Philipp von Ferrary - an eccentric offspring from an aristocratic family who rolled in money and loved Steinbach.
Here's something hardly anybody knows: Phillip von Ferrary owned the world's largest stamp collection. He was a great supporter of Steinbach and was even buried here.
Phillip von Ferrary did not only own the world's largest stamp collection. He also loved the Southern Lake Attersee. After he died, the communities Unterach and Steinbach inherited considerable portions of his wealth. Unfortunately, the depreciation of money towards the end of the war put and end to the dreams of the wealthy communities.
The story of the eccentric aristocrat is so remarkable, that it seemed worth an entry into the AtterWiki regional database.
Philippe de Ferrari, Duke of Galliera, his original name, was an offspring of a noble Italian family which moved from Genoa to Paris and accumulated great wealth through railroad projects and a participation in the Suez Canal.
Being an only son, Phillipp von Ferrary, the name he preferred for himself, inherited the estate when his mother died in 1888 and became the richest European of his time.
He was the product of an extramarital relationship his mother had with an Austrian officer. Finding out about this had a great impact on his life. He renounced on all his aristocratic titles and led an eccentric life, revolving around his wish to possess the world's largest stamp collection.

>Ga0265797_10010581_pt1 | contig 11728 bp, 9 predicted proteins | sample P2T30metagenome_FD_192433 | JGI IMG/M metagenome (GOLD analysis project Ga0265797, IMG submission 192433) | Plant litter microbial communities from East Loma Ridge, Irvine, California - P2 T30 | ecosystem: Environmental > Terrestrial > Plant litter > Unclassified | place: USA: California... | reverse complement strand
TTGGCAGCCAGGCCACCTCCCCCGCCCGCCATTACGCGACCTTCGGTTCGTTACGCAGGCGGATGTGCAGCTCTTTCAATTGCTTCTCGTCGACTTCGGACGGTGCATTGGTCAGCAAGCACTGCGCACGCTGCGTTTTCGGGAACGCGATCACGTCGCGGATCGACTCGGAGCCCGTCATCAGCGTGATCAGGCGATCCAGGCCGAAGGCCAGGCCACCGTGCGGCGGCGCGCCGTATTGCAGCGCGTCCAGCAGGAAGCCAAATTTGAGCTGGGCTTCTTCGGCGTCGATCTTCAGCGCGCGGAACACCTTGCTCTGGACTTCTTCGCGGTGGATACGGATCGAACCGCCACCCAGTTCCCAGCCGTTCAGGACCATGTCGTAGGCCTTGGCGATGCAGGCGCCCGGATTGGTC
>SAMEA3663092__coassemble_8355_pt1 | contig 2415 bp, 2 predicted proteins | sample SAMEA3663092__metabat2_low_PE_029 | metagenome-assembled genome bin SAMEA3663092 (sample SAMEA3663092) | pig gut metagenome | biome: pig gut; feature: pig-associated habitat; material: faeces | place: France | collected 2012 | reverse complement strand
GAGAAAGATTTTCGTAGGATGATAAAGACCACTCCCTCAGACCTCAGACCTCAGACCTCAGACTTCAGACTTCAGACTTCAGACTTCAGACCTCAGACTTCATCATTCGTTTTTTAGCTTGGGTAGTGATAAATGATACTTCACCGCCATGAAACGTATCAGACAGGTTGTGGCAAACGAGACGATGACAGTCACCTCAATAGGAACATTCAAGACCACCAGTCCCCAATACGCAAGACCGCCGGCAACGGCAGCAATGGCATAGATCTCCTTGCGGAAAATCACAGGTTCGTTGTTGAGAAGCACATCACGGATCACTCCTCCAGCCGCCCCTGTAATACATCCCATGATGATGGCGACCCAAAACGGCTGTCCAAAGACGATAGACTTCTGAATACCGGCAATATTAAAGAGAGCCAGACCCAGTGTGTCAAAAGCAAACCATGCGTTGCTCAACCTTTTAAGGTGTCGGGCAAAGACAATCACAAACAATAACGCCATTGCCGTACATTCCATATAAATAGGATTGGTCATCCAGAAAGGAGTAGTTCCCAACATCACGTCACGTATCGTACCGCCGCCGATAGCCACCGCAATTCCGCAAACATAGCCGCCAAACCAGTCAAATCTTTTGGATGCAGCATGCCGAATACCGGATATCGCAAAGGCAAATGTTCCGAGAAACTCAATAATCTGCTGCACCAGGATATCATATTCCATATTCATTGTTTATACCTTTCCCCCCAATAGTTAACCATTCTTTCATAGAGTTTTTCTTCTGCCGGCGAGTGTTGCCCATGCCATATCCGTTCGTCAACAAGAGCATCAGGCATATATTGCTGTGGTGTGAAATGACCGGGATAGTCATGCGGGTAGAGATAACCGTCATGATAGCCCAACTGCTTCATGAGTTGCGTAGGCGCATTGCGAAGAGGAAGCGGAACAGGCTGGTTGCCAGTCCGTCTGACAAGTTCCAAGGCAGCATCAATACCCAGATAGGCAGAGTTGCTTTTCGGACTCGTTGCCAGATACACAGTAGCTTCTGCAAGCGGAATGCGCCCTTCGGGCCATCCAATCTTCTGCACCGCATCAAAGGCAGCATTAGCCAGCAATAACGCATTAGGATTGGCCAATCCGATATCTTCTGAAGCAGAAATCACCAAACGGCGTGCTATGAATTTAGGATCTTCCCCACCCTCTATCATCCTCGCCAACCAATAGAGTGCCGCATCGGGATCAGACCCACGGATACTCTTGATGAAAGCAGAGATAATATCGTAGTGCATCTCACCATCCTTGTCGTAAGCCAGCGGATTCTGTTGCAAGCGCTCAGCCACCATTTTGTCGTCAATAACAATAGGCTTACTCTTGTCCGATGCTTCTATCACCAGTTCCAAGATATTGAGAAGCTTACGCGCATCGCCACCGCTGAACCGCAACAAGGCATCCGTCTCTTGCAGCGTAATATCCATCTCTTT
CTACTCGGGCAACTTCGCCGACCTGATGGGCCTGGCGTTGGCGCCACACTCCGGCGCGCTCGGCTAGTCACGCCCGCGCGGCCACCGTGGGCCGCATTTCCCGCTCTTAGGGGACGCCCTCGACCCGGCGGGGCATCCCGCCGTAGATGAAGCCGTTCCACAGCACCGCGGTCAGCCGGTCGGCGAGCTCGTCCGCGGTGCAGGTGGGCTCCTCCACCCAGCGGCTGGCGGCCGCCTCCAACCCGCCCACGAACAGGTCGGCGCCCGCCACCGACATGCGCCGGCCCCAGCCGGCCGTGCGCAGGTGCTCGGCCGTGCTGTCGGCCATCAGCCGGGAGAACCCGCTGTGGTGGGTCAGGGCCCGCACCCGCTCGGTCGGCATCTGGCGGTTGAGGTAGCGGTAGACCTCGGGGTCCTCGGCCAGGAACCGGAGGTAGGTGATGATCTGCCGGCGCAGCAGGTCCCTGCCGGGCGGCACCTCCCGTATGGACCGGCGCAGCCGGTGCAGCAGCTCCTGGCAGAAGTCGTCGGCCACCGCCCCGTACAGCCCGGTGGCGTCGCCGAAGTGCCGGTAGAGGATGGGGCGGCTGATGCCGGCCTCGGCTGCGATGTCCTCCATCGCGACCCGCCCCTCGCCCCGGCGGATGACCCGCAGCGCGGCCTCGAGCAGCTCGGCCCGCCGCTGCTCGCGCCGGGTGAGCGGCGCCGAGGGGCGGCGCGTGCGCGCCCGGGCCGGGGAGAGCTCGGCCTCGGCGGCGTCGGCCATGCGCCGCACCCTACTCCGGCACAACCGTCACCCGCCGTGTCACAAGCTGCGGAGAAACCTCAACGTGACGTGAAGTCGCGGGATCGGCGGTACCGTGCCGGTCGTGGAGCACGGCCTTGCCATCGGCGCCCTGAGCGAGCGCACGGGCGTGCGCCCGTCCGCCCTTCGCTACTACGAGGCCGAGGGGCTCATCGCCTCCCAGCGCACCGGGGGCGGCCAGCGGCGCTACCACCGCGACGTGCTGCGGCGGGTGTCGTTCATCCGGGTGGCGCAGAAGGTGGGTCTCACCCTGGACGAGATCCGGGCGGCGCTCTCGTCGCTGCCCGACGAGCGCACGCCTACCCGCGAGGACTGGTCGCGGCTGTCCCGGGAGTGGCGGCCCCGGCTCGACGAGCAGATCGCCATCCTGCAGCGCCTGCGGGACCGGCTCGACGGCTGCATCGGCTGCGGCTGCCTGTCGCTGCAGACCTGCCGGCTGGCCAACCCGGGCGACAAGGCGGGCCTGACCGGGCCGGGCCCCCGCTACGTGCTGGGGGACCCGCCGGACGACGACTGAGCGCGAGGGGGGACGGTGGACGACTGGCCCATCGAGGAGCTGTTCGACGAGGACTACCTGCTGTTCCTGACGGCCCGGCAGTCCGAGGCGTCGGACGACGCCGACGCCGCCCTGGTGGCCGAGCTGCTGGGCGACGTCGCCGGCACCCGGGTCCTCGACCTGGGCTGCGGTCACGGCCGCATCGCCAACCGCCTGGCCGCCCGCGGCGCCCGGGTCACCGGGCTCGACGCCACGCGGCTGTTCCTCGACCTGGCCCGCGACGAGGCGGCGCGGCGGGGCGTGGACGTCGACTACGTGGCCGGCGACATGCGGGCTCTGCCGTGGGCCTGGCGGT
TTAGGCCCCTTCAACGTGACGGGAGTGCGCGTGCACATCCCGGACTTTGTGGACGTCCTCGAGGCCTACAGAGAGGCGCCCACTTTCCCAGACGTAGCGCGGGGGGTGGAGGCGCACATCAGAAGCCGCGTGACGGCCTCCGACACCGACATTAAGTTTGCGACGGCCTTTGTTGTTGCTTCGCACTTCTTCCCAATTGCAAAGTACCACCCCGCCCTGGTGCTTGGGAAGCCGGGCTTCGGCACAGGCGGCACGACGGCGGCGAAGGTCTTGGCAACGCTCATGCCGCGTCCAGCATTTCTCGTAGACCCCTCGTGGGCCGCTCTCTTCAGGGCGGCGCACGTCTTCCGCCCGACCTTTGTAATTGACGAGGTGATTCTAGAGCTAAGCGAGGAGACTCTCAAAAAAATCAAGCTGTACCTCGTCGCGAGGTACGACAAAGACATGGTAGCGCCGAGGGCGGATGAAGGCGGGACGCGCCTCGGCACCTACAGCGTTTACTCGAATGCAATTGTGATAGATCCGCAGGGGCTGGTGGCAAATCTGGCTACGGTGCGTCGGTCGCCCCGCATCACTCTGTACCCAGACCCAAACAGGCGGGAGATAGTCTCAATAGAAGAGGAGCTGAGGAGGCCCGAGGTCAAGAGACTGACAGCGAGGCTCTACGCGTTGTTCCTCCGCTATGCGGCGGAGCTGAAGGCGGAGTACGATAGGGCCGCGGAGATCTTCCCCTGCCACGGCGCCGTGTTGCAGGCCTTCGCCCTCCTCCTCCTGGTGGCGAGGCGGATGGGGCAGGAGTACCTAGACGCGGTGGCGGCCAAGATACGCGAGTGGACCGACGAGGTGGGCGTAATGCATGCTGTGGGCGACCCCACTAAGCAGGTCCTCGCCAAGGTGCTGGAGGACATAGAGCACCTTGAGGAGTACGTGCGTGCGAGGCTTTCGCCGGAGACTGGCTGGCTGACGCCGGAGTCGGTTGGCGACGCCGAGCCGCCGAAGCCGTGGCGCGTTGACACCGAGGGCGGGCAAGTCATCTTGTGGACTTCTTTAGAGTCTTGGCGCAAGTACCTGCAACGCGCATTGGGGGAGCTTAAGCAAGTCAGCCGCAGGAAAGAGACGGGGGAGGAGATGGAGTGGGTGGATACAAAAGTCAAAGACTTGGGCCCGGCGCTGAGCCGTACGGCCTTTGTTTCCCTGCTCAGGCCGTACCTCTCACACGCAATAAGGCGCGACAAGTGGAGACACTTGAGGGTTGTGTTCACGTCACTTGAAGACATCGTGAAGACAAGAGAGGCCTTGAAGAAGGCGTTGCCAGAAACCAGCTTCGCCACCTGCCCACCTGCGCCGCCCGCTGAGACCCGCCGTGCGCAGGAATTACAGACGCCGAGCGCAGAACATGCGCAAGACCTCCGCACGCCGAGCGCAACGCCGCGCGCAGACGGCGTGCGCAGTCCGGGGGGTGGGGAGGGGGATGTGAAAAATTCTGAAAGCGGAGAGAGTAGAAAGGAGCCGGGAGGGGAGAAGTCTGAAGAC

Since his mother knew the mother of Emperor Franz Joseph, Philipp also came to Bad Ischl and then to Lake Attersee, where he often stayed at the Hotel Post in Weißenbach. In Steinbach, he was known for throwing money to children. Even today, his support for the Southern part of Lake Attersee remains visible. He had a villa built for the Viennese stamp trader Fridel, known today as the estate of the Ferrero family. He enlarged the elementary school of Steinbach and had a chapel built in Burgau, where he originally wished to be buried. Philip himself avoided all luxury, wore old clothes and tried to blend into the village.
Since he had become Austrian citizen, he had to leave France at the beginning of the First World War and had to leave his beloved stamp collection at the family residence Hôtel Matignon (which is the seat of the French Prime Minister today). He died in Lausanne on Lake Geneva in 1917 and was buried on the Steinbach cemetary in accordance with his will. Phillipp was homosexual and adopted the name of his partner, Arnold. His grave on the cemetary in Steinbach indicated this name: Philip Arnold. The grave is no longer there but a memorial plaque on the church wall commemorates him.
Source: Tipps Vöcklabruck, Wednesday 26 January 2011
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